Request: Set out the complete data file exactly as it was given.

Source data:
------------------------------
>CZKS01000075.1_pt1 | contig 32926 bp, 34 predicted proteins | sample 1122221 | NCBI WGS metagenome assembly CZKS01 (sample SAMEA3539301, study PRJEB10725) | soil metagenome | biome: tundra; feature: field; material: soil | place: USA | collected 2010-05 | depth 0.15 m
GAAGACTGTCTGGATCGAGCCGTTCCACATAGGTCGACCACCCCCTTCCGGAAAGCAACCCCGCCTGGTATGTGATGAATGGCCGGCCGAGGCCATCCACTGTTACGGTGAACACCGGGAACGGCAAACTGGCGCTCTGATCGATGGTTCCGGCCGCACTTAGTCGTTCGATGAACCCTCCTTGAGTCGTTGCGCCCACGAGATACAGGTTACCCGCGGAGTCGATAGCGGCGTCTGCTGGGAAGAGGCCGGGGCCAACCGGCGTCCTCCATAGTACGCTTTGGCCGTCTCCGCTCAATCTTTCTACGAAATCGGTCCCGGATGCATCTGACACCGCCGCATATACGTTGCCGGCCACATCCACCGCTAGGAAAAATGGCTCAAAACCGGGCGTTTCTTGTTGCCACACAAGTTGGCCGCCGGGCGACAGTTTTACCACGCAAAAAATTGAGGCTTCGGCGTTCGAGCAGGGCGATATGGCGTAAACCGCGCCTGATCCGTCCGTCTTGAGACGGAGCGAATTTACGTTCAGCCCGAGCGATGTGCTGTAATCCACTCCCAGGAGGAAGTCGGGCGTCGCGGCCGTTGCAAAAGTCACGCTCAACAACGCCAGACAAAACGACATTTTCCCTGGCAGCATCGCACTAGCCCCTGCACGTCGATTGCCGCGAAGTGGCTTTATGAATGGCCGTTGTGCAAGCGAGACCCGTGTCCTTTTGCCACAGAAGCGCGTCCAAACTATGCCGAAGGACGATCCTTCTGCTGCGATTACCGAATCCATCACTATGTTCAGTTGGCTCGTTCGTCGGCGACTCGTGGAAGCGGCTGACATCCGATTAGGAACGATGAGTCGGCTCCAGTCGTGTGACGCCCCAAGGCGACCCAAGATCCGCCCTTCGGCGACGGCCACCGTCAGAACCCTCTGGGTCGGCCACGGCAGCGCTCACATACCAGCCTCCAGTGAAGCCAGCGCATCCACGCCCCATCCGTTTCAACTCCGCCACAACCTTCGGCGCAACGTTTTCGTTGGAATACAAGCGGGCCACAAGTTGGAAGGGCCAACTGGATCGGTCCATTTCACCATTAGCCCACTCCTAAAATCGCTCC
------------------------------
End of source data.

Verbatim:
>CZKS01000075.1_pt1 | contig 32926 bp, 34 predicted proteins | sample 1122221 | NCBI WGS metagenome assembly CZKS01 (sample SAMEA3539301, study PRJEB10725) | soil metagenome | biome: tundra; feature: field; material: soil | place: USA | collected 2010-05 | depth 0.15 m
GAAGACTGTCTGGATCGAGCCGTTCCACATAGGTCGACCACCCCCTTCCGGAAAGCAACCCCGCCTGGTATGTGATGAATGGCCGGCCGAGGCCATCCACTGTTACGGTGAACACCGGGAACGGCAAACTGGCGCTCTGATCGATGGTTCCGGCCGCACTTAGTCGTTCGATGAACCCTCCTTGAGTCGTTGCGCCCACGAGATACAGGTTACCCGCGGAGTCGATAGCGGCGTCTGCTGGGAAGAGGCCGGGGCCAACCGGCGTCCTCCATAGTACGCTTTGGCCGTCTCCGCTCAATCTTTCTACGAAATCGGTCCCGGATGCATCTGACACCGCCGCATATACGTTGCCGGCCACATCCACCGCTAGGAAAAATGGCTCAAAACCGGGCGTTTCTTGTTGCCACACAAGTTGGCCGCCGGGCGACAGTTTTACCACGCAAAAAATTGAGGCTTCGGCGTTCGAGCAGGGCGATATGGCGTAAACCGCGCCTGATCCGTCCGTCTTGAGACGGAGCGAATTTACGTTCAGCCCGAGCGATGTGCTGTAATCCACTCCCAGGAGGAAGTCGGGCGTCGCGGCCGTTGCAAAAGTCACGCTCAACAACGCCAGACAAAACGACATTTTCCCTGGCAGCATCGCACTAGCCCCTGCACGTCGATTGCCGCGAAGTGGCTTTATGAATGGCCGTTGTGCAAGCGAGACCCGTGTCCTTTTGCCACAGAAGCGCGTCCAAACTATGCCGAAGGACGATCCTTCTGCTGCGATTACCGAATCCATCACTATGTTCAGTTGGCTCGTTCGTCGGCGACTCGTGGAAGCGGCTGACATCCGATTAGGAACGATGAGTCGGCTCCAGTCGTGTGACGCCCCAAGGCGACCCAAGATCCGCCCTTCGGCGACGGCCACCGTCAGAACCCTCTGGGTCGGCCACGGCAGCGCTCACATACCAGCCTCCAGTGAAGCCAGCGCATCCACGCCCCATCCGTTTCAACTCCGCCACAACCTTCGGCGCAACGTTTTCGTTGGAATACAAGCGGGCCACAAGTTGGAAGGGCCAACTGGATCGGTCCATTTCACCATTAGCCCACTCCTAAAATCGCTCC